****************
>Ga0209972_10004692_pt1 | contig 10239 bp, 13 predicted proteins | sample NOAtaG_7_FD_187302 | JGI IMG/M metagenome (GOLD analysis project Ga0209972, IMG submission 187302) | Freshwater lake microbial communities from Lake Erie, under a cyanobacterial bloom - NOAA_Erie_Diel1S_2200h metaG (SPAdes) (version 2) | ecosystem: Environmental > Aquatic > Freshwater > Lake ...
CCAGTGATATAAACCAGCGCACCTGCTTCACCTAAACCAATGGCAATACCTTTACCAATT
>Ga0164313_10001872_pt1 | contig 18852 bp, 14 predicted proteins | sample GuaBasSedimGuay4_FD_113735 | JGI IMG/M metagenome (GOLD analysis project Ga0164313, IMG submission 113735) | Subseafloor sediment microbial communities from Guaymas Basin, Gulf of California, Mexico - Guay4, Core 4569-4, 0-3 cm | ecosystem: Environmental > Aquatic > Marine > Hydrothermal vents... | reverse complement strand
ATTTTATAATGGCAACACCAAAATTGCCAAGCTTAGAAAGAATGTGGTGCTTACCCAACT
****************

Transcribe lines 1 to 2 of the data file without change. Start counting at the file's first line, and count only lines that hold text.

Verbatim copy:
>Ga0209972_10004692_pt1 | contig 10239 bp, 13 predicted proteins | sample NOAtaG_7_FD_187302 | JGI IMG/M metagenome (GOLD analysis project Ga0209972, IMG submission 187302) | Freshwater lake microbial communities from Lake Erie, under a cyanobacterial bloom - NOAA_Erie_Diel1S_2200h metaG (SPAdes) (version 2) | ecosystem: Environmental > Aquatic > Freshwater > Lake ...
CCAGTGATATAAACCAGCGCACCTGCTTCACCTAAACCAATGGCAATACCTTTACCAATT